Author

Linda Huber

Publication Date

2016

Document Type

Dissertation/Thesis

First Advisor

Demaray, Michelle K.

Degree Name

Ph.D. (Doctor of Philosophy)

Department

Department of Psychology

LCSH

Bullying--Psychological aspects||Middle school students--Social networks||Teenagers--Social networks||Anxiety in adolescence

Abstract

The current study evaluated the association between social anxiety and peer victimization as it relates to self-concept and sources of social support in middle school students. Prior research studies have shown the relation between social anxiety and peer victimization influences future social functioning. The purpose of this study was to contribute to the current body of research on social anxiety and peer victimization by evaluating associations among middle school students' social anxiety, peer victimization, self-concept, and specific sources of social support. Specifically, the following research questions were addressed: 1) What is the relation between peer victimization and social anxiety in middle school students? Are there gender differences in this association? 2) Does self-concept mediate or moderate the relation between peer victimization and social anxiety in middle school students? 3) Does classmate support or parent support moderate the relation between peer victimization and social anxiety? To address these questions, 240 middle school students completed a series of self-report measures in a single session. Results for this study showed that peer victimization and social anxiety are positively related to each other for middle school students. Self-concept mediated the relation between peer victimization and social anxiety; however, self-concept, parent support and classmate support did not moderate the association between peer victimization and social anxiety.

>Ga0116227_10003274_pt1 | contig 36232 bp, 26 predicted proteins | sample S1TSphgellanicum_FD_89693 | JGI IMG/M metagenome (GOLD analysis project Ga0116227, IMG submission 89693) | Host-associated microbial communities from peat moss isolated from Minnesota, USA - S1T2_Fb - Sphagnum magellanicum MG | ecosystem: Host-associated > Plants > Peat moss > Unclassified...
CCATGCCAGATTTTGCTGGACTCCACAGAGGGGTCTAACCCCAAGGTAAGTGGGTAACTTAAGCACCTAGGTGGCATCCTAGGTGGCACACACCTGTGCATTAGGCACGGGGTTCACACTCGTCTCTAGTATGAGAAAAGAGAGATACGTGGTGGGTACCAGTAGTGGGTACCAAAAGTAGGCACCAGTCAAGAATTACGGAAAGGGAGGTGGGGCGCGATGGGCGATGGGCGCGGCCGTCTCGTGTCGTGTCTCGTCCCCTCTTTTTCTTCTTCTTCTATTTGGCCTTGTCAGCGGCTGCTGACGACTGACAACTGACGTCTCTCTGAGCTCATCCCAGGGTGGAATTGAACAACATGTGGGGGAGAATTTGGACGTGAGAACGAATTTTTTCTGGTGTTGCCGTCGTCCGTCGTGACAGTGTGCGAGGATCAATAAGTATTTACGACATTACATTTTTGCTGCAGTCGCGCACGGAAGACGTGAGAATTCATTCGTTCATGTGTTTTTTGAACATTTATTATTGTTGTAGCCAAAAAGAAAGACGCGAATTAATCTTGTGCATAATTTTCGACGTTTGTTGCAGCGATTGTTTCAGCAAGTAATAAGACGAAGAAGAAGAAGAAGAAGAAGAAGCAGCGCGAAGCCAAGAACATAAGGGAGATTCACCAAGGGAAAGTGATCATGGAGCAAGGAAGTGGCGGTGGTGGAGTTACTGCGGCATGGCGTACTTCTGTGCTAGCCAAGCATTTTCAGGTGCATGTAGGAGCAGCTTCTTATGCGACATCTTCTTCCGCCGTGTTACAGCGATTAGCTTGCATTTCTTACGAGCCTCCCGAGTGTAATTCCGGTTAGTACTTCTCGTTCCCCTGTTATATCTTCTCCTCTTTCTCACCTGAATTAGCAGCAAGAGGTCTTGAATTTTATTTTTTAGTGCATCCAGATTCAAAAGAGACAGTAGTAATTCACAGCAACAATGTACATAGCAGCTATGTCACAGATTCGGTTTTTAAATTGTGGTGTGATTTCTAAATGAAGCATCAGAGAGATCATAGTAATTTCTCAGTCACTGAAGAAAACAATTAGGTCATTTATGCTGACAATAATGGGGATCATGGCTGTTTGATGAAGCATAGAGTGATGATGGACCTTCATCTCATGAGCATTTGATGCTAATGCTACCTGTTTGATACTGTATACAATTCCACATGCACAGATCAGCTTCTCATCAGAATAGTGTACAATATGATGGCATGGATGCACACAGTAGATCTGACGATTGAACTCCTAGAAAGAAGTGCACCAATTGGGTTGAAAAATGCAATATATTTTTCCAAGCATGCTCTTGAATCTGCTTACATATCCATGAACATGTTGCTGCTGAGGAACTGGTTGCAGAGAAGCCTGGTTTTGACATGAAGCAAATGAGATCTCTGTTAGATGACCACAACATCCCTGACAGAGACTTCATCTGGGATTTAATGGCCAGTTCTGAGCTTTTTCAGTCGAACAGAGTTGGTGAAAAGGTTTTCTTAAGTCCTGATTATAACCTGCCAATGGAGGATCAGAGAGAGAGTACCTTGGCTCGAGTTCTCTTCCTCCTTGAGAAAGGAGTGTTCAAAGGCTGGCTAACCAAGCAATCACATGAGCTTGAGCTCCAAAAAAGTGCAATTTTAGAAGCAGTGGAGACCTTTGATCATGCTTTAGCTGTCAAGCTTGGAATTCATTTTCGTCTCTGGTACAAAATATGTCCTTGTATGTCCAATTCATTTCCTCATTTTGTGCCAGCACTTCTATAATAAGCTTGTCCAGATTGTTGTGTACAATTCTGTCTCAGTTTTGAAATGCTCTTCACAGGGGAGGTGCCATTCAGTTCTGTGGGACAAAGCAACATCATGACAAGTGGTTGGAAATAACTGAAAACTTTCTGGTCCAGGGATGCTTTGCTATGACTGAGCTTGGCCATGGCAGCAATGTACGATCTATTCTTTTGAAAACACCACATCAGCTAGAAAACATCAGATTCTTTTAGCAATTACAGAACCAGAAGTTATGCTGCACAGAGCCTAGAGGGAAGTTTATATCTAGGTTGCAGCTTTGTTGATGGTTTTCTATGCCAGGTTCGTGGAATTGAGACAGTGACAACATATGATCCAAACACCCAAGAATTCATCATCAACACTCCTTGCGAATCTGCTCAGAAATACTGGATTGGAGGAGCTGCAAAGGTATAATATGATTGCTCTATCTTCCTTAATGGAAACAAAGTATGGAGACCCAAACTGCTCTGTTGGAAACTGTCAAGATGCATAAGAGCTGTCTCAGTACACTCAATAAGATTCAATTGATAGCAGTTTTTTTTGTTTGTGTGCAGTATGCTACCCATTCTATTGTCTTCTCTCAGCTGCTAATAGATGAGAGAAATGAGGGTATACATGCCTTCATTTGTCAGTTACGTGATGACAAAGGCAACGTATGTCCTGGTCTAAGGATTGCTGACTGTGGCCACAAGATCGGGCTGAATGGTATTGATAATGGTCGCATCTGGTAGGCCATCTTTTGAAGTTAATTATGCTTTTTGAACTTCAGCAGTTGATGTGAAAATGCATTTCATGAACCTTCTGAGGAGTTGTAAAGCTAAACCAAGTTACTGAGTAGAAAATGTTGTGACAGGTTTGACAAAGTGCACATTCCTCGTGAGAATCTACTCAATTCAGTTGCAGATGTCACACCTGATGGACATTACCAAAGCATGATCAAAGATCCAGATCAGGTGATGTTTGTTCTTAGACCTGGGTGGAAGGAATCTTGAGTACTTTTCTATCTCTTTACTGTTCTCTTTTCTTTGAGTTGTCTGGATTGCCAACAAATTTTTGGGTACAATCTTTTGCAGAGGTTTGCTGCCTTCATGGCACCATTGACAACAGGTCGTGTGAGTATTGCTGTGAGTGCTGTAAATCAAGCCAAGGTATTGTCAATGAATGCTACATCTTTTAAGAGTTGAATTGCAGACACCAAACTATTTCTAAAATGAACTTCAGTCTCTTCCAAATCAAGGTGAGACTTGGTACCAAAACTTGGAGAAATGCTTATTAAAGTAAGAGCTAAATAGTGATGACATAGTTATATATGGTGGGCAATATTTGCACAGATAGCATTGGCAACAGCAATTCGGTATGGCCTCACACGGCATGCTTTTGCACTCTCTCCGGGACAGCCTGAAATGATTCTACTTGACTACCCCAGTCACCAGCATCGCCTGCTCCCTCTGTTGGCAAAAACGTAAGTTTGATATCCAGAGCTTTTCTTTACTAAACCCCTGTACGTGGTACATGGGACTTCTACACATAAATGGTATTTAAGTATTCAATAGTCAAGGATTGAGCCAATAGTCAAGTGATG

Comments

Advisors: Michelle K. Demaray.||Committee members: Christine K. Malecki; Nina S. Mounts; Julie A. Ogg; Brad H. Pillow.||Includes bibliographical references.

Extent

vii, 91 pages

Language

eng

Publisher

Northern Illinois University

Rights Statement

In Copyright

Rights Statement 2

NIU theses are protected by copyright. They may be viewed from Huskie Commons for any purpose, but reproduction or distribution in any format is prohibited without the written permission of the authors.

Media Type

Text

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